However, unlike criminals, ordinary people tend to be reluctant to actually shoot their weapon no matter how urgent the need or deserving the target. This is true of most human beings; research performed by the Army during WWII found that 85% of soldiers did not aim at the enemy when firing their weapons. They had a hard time bringing themselves to actually do another man to death, even when that other man was coming at them with a gun! Modern military training is designed to remove this psychological block, and a life of crime can have much the same deadening effect, but most people haven't undergone either of these experiences.
So here is our homeowner in his bed at night with his wife, when a burglar breaks in. Joe Citizen reaches for the pistol in his nightstand, and confronts the attacker. However, for whatever reason, the criminal does not flee, but instead turns on him - and Joe finds himself reluctant to pull the trigger.
The opportunity passes. The villain is upon him - they struggle for the gun. The thief grabs the weapon and opens fire. When the dust settles, the invader is gone... and Joe's wife lies dead of a gunshot wound.
Most sympathies would lie with Joe. Joe tried to defend his home and failed; his wife paid the price. Even most gun-control advocates, while they would blame Joe for owning a gun at all, would at least extend him their condolences.
But not Barack Obama! Under Obama's proposed law, Joe would have been liable for the felony committed with his gun - obviously unsecured, since it was stolen.
In other words, Obama would prosecute Joe for the murder of his own wife.
Is this a violation of the Second Amendment? Certainly not - Joe still has a perfect right to own his weapon, at least until he's convicted of the felony. So has everyone else.
But if you are liable for anything that is ever done with your weapon, even if it's stolen and has been completely out of your control - what rational non-criminal would ever dare to own a gun?
A gun registered in your name would be the ultimate time bomb. At any moment, the police might come to your door and throw you in jail for life: a burglar broke into your house, stole your gun, and went on a murderous rampage. Or an attacker wrestled the gun from your grip, as with Joe. Or any number of other misfortunes; and you would pay the penalty for all of them.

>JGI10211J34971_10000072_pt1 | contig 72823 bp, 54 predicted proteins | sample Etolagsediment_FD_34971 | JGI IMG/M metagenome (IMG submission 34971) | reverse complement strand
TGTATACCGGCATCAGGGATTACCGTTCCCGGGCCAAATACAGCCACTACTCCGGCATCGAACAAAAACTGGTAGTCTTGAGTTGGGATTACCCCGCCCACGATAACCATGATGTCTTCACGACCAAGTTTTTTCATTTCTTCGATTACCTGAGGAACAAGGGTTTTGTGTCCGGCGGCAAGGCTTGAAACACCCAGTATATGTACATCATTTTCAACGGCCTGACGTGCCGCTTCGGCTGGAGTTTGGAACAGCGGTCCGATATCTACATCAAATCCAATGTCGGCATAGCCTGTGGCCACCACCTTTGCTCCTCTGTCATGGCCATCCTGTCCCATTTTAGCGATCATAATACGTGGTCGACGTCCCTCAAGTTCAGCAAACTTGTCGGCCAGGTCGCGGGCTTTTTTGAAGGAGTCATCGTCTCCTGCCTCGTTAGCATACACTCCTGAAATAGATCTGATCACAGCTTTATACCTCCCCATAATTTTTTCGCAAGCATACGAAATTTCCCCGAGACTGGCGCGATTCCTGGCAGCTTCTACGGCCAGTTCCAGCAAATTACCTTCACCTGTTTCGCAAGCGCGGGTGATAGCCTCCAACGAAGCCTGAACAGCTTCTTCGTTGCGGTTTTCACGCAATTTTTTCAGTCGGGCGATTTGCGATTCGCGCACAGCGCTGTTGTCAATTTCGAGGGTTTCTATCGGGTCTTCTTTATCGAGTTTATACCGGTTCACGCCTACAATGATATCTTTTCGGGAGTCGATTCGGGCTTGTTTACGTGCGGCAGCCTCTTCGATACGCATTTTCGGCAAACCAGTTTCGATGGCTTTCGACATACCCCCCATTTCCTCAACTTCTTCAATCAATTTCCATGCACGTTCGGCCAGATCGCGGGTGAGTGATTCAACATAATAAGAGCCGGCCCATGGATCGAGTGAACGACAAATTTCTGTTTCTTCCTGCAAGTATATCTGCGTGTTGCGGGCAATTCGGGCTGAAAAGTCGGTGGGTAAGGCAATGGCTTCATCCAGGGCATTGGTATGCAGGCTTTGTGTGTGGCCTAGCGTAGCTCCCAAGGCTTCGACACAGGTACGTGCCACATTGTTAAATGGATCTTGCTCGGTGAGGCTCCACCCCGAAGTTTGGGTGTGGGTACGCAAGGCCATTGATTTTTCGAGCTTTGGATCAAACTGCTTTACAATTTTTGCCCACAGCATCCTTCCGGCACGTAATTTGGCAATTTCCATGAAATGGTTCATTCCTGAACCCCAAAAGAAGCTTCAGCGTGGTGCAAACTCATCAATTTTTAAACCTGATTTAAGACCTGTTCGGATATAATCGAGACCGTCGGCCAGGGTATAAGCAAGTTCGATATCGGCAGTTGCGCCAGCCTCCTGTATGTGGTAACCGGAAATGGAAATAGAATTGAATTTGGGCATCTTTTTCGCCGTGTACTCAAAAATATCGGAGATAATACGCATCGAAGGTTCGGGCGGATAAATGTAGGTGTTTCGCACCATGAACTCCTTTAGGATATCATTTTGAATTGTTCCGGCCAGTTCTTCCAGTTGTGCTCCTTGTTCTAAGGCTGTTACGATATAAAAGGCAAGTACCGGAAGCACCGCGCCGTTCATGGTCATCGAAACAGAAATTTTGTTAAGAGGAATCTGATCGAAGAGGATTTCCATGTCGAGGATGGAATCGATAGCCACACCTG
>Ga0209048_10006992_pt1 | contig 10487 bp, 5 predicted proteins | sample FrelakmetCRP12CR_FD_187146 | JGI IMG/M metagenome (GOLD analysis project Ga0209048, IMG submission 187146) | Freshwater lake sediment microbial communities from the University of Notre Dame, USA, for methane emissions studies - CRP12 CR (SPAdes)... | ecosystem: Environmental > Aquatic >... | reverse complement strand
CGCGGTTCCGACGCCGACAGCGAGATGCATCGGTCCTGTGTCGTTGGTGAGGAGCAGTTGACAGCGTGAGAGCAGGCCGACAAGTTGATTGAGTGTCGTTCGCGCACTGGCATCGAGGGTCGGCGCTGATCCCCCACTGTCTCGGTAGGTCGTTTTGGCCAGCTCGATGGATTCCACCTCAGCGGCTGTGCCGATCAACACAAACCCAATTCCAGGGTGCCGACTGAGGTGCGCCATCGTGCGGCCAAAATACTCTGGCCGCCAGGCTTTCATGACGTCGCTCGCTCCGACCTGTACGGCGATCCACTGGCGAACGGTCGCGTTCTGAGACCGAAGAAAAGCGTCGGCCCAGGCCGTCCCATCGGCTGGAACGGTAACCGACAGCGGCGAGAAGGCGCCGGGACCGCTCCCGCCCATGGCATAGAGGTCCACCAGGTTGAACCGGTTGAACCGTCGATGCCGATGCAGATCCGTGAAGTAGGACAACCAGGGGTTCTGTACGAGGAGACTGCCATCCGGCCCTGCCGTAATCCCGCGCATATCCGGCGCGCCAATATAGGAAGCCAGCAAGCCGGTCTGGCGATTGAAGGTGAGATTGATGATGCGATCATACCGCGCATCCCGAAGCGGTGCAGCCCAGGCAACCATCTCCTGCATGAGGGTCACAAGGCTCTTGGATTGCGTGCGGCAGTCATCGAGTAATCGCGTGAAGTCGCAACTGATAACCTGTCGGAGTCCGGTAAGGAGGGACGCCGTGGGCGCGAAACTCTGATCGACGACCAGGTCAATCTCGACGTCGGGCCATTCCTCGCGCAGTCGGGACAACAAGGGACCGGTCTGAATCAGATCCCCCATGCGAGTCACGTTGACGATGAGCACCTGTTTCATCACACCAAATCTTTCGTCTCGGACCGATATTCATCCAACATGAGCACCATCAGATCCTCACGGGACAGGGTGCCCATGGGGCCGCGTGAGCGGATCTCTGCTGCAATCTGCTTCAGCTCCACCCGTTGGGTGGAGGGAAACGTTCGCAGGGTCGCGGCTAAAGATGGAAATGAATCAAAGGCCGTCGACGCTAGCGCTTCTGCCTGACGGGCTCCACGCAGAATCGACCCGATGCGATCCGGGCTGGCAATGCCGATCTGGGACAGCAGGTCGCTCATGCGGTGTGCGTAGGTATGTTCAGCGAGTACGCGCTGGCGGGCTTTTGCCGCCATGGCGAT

What about police? Would a police officer be liable if someone stole his or her gun and committed a crime with it? We recently read of a police officer who got into a struggle with a perpetrator who didn't want to be arrested. The perp grabbed her gun and shot her with it.
Would she be prosecuted for attempted suicide or some sort of criminal assault against herself? Or is Mr. Obama's law just for civilians?
This is not to criticize Mr. Obama's intelligence. On the contrary, this scheme is awe-inspiring in its brilliance. At one fell swoop, Obama offers a cast-iron means of removing guns from the possession of all law-abiding Americans, while running not the slightest risk of being found unconstitutional, and all the while being able to stand up and swear with a straight face that he means no ill will towards the Second Amendment.
Indeed, Obama wants to bring change, and a fresh new perspective on the problems of the day. Whether his ideas would actually be to our benefit is another question. It's not even a question of whether they would work; this one certainly would, all too well.